The eGames is how the UK is kick-starting the future of competitive gaming

The UK wants to make itself the home of games, and now with the launch of the eGames, it may have done just that.

The eGames is how the UK is kick-starting the future of competitive gaming

Announced during the London Games Festival, and run by international and independent body the International eSports Committee, the eGames are a global nonprofit eSports tournament with a difference. Instead of a pot of money awash with sponsorship deals and private investors, the eGames is about bringing the values of traditional sports to eSports and incubate UK eSports talent.

Just like an eSports version of the Olympics, the eGames pit national teams against one another as they compete for bronze, silver or gold medals and the opportunity to win for their country.

The first planned eGames event is set to take place alongside the Rio 2016 Olympics as a two-day pop-up taster event to showcase exactly what eSports can do on a global scale. So far four nations have signed up their “eTeams” to take part in the first eGames, with Britain, Brazil, Canada and the USA all vying to make their nation the best in the world at eSports. That is until Korea’s superior talent decides it wants to get in on the party…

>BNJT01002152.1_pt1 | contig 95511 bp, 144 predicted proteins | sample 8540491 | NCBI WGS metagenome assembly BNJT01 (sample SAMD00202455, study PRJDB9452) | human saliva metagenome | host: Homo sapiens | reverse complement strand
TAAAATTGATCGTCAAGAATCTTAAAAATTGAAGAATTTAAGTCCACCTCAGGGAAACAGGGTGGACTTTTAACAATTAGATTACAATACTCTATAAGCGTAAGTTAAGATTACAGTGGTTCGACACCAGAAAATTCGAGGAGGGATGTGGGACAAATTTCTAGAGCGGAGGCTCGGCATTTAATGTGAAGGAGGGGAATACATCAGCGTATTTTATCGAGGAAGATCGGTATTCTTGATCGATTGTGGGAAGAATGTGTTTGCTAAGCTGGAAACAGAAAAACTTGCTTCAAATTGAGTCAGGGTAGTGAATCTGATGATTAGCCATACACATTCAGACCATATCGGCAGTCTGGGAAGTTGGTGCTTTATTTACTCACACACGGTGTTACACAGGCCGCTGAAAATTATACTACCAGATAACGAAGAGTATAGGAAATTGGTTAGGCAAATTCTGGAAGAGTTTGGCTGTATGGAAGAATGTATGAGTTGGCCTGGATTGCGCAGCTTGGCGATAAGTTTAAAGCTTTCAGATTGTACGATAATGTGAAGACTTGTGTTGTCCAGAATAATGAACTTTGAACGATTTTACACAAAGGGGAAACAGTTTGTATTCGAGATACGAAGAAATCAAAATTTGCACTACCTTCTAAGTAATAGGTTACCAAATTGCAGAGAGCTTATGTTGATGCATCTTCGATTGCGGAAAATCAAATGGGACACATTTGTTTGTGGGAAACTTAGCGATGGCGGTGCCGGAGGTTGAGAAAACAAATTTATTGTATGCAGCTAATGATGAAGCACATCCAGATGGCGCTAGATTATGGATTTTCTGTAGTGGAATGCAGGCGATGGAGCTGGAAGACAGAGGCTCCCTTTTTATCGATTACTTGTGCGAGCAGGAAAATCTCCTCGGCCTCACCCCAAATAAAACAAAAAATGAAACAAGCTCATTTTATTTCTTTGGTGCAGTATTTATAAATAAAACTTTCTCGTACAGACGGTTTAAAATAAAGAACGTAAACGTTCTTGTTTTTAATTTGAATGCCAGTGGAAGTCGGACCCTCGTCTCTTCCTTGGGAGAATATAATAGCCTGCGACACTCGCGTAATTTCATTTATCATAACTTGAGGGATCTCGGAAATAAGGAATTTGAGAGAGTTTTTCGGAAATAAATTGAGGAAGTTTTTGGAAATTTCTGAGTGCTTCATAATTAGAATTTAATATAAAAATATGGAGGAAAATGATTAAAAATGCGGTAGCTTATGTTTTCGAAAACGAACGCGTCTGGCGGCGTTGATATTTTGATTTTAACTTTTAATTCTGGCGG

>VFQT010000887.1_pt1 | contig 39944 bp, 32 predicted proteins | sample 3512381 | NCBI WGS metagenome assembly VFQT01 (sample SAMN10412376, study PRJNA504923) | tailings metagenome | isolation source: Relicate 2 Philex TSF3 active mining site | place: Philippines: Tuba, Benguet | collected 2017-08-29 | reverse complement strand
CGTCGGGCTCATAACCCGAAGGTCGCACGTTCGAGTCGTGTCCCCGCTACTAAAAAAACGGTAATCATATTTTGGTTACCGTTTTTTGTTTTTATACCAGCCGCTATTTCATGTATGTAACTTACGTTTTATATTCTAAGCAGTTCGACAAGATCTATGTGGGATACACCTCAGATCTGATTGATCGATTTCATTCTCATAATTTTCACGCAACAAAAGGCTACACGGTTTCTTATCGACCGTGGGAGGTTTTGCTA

egames_rio2016_and_eteams

The eGames governing body, the IEGC, will set up an International Advisory Board to overlook the eGames, helping to instill good governance, responsible gaming and to ensure both diversity and inclusivity are at the core of everything eSports.

While there are some who seem to be dismissing the eGames as yet another experiment waiting to fail, or the UK government missing the point. It’s worth noting that the IEGC is far more than just the eGames, it’s a body that has the power to revolutionise the UK’s attitude to eSports.

Traditional sport has a wonderful, firm, base in the UK as part of its culture. Traditional athletes have a springboard for success with bursaries and governing bodies to give them support when they need it. “Athletes benefit from a lot of sports systems and governing bodies,” Team GB sprinter and former Olympian Adam Gemili explained during the eGames announcement. “A lot of them wouldn’t be where they are today without this support; what the eGames can do for gamers [can] only [be] positive.”

With the IEGC, those same projected benefits used for incubating talent can extend into the games industry, helping young gamers foster an interest in eSports on a professional level without having to make sacrifices in other areas due to outdated social stigmas.

As Gimili sums up, “No matter what it is you do, be it sprinting or gaming, everybody should be given the chance to excel at what they love.”

READ NEXT: Five great British universities for games design

Leave a Reply

Your email address will not be published. Required fields are marked *


Disclaimer: Some pages on this site may include an affiliate link. This does not effect our editorial in any way.

Todays Highlights
How to See Google Search History
how to download photos from google photos